Why dialogues are important

By Frederik De Vos

Learning to speak a language is often compared to learning how to drive — the more you do it, the more familiar it becomes — and in the end it's automatic.

Dialogues are so important because they're like the actual traffic situations when you learn how to drive.

It's quite common that people get lost in the grammar and learn lists of words and look for a magical rule behind something. I've struggled with that too.

I thought I had to figure out all possibilities in the word order or why something is correct and something else isn't. And before long I was on a quest to find all the rules, make lists of all the verbs and so on. After a while, I realized it didn't help much.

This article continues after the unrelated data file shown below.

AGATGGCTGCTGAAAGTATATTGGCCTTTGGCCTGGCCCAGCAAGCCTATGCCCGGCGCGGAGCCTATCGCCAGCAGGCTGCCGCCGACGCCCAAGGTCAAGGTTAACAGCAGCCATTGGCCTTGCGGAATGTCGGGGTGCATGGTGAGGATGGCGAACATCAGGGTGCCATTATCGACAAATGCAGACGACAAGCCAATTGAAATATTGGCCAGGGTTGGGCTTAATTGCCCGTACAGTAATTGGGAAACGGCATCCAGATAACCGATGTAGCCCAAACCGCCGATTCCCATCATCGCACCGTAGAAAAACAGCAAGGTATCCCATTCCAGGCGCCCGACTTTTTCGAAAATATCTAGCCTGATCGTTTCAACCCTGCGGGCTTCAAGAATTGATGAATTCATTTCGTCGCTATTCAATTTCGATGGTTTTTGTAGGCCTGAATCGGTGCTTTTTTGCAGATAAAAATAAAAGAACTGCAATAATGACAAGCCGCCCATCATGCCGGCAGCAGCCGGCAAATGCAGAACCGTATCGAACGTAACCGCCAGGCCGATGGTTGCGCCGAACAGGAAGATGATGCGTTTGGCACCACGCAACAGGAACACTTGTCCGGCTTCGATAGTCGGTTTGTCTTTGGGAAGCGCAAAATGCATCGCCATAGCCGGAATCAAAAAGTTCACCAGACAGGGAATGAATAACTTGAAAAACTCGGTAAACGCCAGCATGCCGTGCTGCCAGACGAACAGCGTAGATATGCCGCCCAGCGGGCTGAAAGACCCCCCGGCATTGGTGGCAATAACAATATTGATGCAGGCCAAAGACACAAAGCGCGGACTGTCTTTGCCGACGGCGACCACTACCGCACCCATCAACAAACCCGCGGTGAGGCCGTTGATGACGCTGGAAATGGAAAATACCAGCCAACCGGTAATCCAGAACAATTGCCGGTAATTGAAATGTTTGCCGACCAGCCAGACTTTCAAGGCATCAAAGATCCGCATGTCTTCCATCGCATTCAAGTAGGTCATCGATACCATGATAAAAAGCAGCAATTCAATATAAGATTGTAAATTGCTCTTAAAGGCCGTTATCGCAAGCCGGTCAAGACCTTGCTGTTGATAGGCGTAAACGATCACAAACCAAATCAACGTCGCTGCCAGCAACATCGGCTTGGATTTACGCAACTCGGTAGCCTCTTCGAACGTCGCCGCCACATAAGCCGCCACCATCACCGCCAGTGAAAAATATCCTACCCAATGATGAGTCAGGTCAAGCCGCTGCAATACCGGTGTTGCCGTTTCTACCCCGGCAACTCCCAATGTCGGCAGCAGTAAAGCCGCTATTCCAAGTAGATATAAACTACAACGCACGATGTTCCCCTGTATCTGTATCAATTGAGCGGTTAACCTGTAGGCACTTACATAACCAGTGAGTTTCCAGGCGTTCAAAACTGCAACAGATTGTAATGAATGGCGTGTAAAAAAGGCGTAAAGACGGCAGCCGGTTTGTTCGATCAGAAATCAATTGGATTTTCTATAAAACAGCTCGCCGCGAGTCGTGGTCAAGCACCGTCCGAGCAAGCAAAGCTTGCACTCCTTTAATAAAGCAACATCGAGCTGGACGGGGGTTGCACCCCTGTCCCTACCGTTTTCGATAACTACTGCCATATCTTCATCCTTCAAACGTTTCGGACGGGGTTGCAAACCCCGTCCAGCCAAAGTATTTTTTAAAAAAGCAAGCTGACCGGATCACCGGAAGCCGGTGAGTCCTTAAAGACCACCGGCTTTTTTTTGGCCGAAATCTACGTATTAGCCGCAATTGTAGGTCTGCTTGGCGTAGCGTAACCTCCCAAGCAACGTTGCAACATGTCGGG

It's a bit like disassembling your car and figuring out what every little part does. Sure, there's a lot to learn from that, but it's not going to teach you how to drive.

If you want to learn how to drive, you have to sit behind the wheel and get on the road.

It's the same with languages. If you want to learn how to speak, you have to learn from what people are actually saying in conversations. How to answer questions, how to express surprise and excitement, and all the things that aren't actually in the words, but are just as much part of the conversation, such as intonation.

There's something missing in sentences like "The tree is taller than the car." Sentences like this sound unnatural and are irrelevant in everyday life.

This is why we place so much importance on natural dialogues in our course. Authentic dialogues contain the "whole" language. They don't only teach words and how to combine them with grammar rules, but also how people express their emotions, with the right words and intonation.

Dialogues tell you something about the culture and make the language come alive.

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